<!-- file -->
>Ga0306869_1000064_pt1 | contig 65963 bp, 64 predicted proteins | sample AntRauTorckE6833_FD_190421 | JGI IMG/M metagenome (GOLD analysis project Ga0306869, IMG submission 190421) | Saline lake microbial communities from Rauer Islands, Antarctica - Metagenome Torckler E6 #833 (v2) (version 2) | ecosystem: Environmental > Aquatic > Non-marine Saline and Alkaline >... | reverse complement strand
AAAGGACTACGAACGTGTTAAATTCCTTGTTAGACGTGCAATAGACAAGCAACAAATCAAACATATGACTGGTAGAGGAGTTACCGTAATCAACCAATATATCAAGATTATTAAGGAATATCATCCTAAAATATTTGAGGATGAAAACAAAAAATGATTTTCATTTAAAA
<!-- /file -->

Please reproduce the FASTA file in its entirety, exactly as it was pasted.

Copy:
>Ga0306869_1000064_pt1 | contig 65963 bp, 64 predicted proteins | sample AntRauTorckE6833_FD_190421 | JGI IMG/M metagenome (GOLD analysis project Ga0306869, IMG submission 190421) | Saline lake microbial communities from Rauer Islands, Antarctica - Metagenome Torckler E6 #833 (v2) (version 2) | ecosystem: Environmental > Aquatic > Non-marine Saline and Alkaline >... | reverse complement strand
AAAGGACTACGAACGTGTTAAATTCCTTGTTAGACGTGCAATAGACAAGCAACAAATCAAACATATGACTGGTAGAGGAGTTACCGTAATCAACCAATATATCAAGATTATTAAGGAATATCATCCTAAAATATTTGAGGATGAAAACAAAAAATGATTTTCATTTAAAA